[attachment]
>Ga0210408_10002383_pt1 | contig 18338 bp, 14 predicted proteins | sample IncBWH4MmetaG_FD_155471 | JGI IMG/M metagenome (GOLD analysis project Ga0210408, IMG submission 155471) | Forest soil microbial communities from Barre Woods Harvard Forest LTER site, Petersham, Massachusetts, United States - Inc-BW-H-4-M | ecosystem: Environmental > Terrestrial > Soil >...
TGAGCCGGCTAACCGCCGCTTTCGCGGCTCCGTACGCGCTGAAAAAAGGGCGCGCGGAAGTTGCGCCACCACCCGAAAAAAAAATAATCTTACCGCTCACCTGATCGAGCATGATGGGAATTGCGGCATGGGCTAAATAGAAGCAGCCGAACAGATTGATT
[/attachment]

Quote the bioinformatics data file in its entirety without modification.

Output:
>Ga0210408_10002383_pt1 | contig 18338 bp, 14 predicted proteins | sample IncBWH4MmetaG_FD_155471 | JGI IMG/M metagenome (GOLD analysis project Ga0210408, IMG submission 155471) | Forest soil microbial communities from Barre Woods Harvard Forest LTER site, Petersham, Massachusetts, United States - Inc-BW-H-4-M | ecosystem: Environmental > Terrestrial > Soil >...
TGAGCCGGCTAACCGCCGCTTTCGCGGCTCCGTACGCGCTGAAAAAAGGGCGCGCGGAAGTTGCGCCACCACCCGAAAAAAAAATAATCTTACCGCTCACCTGATCGAGCATGATGGGAATTGCGGCATGGGCTAAATAGAAGCAGCCGAACAGATTGATT